On the NSW same sex marriage report

We’ve had some time to reflect on the NSW Parliamentary Social Issues Committee report on same sex marriage. It contains mixed news for intersex people.

The nub of the issue for us can be seen in the two consecutive paragraphs in the NSW inquiry report on page 80.

One the one hand, the Committee recognise the biological basis of intersex, using a biological definition that is part of the 2013 Australian government guidelines on the recognition of sex and gender, point 7.26:

An intersex person may have the biological attributes of both sexes or lack some of the biological attributes considered necessary to be defined as one or the other sex. Intersex is always congenital and can originate from genetic, chromosomal or hormonal variations. Environmental influences such as endocrine disruptors can also play a role in some intersex differences.

(Federal guidelines enable intersex people to identify our gender as male, female or X; some Victorian-born intersex people have no sex markers on their birth certificates).

But in the following paragraph they expect a “conclusively determined” binary sex:

7.27 Intersex people can marry pursuant to the Marriage Act provided that their sex can be conclusively determined to ensure that the marriage is between a man and a woman.354 This means that if a person’s biological sex cannot be determined, they will not be able to marry under the Marriage Act.

Even when an intersex person enters into a marriage with full disclosure, doubt remains because of the nature of intersex variations. In cases of (for example) relationship breakdown, the biological nature of intersex can be questioned. Trans people have the benefit of Re Kevin in this regard; intersex people may well not. There’s no recent case law, but “In the case of C and D” results from precisely this situation.

No attempt is offered in the bill as it is now drafted to include people who have “indeterminate” sex. A statement about this in the report refers to advice from Professor Twomey, on page 81 (point 7.30):

My first point of concern is the long title of the Bill. It is described as ‘A Bill for an Act to provide for marriage equality by allowing for same-sex marriage between two adults regardless of their sex.’ While I understand that the purpose is to incorporate persons of indeterminate sex, the difficulty is that it may give rise to an inconsistency with the Commonwealth’s Marriage Act as it would appear to contemplate the marriage of a man and a woman (because it includes two adults regardless of their sex).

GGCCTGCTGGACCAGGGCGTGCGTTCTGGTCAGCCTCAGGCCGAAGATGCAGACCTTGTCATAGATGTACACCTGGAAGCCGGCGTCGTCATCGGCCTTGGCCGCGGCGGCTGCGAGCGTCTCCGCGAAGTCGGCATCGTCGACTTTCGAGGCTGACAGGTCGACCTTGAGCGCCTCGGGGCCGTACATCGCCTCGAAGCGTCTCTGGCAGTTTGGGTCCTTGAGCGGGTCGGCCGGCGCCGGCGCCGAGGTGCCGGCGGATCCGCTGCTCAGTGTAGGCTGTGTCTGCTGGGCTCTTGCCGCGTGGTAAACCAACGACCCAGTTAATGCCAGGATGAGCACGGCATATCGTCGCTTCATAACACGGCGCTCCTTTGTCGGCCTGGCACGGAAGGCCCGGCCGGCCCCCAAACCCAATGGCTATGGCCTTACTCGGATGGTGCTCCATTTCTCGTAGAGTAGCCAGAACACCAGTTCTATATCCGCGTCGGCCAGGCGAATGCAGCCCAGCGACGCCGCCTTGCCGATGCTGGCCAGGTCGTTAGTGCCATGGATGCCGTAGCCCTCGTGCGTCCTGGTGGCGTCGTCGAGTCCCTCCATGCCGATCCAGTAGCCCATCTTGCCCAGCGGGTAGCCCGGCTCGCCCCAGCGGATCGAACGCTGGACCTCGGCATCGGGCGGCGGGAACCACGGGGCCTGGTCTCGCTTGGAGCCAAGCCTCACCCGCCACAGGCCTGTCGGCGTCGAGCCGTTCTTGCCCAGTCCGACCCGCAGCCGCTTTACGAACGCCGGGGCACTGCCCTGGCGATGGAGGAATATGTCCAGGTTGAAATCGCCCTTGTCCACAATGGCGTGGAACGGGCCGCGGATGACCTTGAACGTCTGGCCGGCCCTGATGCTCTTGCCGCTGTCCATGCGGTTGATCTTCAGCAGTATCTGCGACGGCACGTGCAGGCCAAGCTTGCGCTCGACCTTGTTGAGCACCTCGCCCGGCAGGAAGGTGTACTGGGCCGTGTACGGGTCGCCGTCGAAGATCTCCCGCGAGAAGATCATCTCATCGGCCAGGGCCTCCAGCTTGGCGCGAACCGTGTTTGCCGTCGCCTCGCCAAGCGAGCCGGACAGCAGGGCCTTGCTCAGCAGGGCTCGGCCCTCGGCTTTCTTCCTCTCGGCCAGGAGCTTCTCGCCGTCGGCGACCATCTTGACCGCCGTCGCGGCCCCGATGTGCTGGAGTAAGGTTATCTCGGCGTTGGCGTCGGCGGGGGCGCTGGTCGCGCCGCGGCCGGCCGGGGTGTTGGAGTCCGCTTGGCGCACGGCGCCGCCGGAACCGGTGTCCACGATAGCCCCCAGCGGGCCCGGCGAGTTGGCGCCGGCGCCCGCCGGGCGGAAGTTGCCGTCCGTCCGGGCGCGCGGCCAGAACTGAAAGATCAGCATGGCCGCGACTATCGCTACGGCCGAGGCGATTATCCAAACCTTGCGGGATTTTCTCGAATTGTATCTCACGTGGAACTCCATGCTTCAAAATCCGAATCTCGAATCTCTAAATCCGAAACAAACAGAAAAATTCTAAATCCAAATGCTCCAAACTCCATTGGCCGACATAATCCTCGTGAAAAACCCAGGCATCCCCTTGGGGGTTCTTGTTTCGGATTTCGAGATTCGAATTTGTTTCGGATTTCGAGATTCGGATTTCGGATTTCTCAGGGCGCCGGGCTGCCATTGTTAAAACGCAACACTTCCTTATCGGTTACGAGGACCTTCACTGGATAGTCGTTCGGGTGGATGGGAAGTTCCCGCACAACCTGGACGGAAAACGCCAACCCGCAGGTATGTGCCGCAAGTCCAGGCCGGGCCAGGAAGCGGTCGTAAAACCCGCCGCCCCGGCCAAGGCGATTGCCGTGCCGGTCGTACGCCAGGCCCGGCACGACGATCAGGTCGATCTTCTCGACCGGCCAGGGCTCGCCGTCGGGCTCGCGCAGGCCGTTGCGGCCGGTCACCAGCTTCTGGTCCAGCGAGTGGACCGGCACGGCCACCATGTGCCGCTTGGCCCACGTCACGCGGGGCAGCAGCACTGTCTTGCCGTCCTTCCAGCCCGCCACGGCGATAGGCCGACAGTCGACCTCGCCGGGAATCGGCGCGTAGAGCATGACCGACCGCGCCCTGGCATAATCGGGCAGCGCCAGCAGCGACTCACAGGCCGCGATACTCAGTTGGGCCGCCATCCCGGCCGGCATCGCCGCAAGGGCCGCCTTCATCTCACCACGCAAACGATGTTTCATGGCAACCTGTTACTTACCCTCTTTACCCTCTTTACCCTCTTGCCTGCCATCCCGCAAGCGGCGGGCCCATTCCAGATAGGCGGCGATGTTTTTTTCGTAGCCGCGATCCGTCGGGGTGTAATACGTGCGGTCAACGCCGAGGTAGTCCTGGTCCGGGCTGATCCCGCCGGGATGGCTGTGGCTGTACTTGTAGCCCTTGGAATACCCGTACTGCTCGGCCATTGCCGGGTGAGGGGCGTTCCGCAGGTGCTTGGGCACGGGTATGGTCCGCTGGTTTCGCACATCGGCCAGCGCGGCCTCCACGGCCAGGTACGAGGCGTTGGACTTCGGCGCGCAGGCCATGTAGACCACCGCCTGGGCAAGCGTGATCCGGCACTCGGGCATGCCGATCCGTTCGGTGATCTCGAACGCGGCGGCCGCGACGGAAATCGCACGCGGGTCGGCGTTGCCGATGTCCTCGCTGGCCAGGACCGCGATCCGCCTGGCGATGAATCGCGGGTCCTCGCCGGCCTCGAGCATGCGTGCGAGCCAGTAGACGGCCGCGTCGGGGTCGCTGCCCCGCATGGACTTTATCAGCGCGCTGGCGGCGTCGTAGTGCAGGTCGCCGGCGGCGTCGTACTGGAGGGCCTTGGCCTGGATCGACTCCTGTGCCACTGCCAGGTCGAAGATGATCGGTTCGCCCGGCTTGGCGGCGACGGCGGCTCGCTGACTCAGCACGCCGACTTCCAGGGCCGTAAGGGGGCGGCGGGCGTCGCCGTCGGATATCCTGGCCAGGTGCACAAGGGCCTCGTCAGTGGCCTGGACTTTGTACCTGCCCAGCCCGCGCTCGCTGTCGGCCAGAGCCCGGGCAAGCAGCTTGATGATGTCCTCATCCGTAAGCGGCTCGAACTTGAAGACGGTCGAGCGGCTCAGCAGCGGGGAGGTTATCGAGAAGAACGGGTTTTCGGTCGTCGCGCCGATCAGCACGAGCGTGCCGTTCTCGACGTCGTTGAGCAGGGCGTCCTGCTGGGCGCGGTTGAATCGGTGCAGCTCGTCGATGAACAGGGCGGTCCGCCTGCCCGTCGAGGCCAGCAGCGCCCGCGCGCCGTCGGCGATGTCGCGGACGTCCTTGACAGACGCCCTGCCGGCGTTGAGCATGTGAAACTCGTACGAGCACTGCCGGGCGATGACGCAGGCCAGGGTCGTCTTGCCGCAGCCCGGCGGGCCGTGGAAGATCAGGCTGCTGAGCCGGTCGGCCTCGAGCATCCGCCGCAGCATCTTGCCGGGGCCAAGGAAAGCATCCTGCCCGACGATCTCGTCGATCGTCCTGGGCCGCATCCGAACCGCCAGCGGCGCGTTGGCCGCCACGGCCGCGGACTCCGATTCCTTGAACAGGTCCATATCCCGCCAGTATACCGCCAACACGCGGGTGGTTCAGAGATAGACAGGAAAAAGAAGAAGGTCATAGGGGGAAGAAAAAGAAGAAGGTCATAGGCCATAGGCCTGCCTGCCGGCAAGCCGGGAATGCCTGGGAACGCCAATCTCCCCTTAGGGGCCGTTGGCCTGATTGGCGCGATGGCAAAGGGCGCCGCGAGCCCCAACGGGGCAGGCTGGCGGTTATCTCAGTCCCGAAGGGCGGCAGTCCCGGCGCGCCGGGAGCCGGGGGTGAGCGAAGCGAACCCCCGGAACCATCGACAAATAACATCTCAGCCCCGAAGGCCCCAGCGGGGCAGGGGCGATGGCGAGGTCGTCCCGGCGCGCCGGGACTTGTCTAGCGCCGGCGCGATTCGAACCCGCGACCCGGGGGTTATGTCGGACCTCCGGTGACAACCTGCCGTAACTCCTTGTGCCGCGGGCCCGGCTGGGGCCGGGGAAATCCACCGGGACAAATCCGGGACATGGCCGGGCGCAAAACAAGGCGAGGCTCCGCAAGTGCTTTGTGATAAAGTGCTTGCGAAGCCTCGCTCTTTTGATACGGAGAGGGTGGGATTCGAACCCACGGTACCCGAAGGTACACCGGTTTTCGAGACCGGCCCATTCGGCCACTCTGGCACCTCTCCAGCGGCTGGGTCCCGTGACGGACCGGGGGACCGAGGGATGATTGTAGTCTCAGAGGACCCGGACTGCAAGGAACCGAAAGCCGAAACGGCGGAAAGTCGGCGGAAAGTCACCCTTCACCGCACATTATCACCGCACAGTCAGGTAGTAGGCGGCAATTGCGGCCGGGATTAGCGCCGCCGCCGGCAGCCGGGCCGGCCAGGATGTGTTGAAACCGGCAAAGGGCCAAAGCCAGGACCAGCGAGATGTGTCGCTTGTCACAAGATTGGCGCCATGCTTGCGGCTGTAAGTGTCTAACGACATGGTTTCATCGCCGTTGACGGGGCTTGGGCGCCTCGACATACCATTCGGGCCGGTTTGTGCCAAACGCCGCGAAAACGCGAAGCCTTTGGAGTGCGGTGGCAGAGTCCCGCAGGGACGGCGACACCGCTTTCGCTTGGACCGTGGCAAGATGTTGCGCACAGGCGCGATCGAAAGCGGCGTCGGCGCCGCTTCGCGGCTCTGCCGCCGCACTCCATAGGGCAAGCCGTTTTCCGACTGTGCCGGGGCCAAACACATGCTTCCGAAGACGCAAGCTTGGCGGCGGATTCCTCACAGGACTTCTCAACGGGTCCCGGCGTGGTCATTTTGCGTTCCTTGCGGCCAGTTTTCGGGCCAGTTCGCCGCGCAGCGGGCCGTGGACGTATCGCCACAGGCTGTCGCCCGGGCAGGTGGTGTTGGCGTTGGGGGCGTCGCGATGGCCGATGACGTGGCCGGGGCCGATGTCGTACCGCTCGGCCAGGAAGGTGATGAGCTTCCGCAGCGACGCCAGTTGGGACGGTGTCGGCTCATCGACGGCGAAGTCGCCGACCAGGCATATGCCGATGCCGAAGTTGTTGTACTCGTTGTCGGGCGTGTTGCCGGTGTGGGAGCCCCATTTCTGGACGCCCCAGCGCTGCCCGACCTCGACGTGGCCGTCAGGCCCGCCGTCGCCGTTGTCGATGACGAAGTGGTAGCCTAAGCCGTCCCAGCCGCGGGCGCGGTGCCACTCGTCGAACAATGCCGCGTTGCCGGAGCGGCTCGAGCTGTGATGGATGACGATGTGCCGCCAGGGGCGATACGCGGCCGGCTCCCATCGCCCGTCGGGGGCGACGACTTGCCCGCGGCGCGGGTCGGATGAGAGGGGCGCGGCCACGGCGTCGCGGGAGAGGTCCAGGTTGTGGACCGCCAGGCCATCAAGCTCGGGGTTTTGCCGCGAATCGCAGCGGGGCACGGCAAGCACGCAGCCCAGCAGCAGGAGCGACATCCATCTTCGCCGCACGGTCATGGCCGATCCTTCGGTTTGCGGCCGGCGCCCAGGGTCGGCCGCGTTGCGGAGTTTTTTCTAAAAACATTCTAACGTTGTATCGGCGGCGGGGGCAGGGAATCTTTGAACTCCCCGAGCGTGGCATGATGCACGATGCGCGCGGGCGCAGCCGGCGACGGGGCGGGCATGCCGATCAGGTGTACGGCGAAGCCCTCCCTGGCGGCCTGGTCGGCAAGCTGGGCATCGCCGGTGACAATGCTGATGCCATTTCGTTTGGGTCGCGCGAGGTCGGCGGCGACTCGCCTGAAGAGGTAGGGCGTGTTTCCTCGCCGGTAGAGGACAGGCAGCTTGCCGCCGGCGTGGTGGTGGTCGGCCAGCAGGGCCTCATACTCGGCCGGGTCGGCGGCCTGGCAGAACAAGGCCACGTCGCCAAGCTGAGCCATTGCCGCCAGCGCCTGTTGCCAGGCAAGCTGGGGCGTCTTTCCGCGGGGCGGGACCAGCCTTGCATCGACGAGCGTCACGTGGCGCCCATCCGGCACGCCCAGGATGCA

The draft bill no longer contains a note that “the reference to people who are of the same sex is not intended to exclude persons who, although legally recognised as being of the same sex, are in fact of indeterminate sex.”

The committee did not appear to seek to redraft the bill to address this issue, except by removing the intention to include persons of “indeterminate” sex. We’re disappointed by the lack of examination of other means of addressing this issue. Is there still time and scope to address this? We’re not sure.

To us, therefore, this is a “same sex marriage bill”, not a “marriage equality bill”. Arguably the proposals for “same sex marriage” are different from civil unions only in name and ceremony. Lack of recognition outside the State will result in significant potential disadvantage.

Intersex is not trans, just like trans is not gay. Even so, the statement made in an exclusive Fairfax news report over the weekend by State Politics Editor Kirsty Needham saying, “Trans-sex marriages are not allowed” leaves us feeling perplexed. It’s not at all clear what Fairfax mean by this.

If the LGB communities wish to proceed with this then that’s their prerogative. Seen as an incremental step towards marriage equality, and extra pressure on the more obdurate federal politicians, State action could be a good thing. However, failure to act on still pervasive issues regarding relationship recognition but also the health and equality of treatment for intersex and trans communities is not good for broader community alliance-building.

For the intersex community, we particularly lack support and funding to address health policy and community support issues, and broader community education.

On related issues, we’re pleased to see reference in the Report to the federal sex and gender recognition guidelines. These guidelines were the outcome of public and cross-community consultation and we’d welcome much greater recognition and implementation of this by the State. Health issues are, however, our State priority.

Update 2016: Please note that a survey of 272 Australian born with atypical sex characteristics shows that 12% of respondents are lawfully married in Australia, while 8% are in marriages that are not legally recognised here. This data changes our understanding of the situation – clearly intersex status is no longer being used as a mechanism to annul marriages.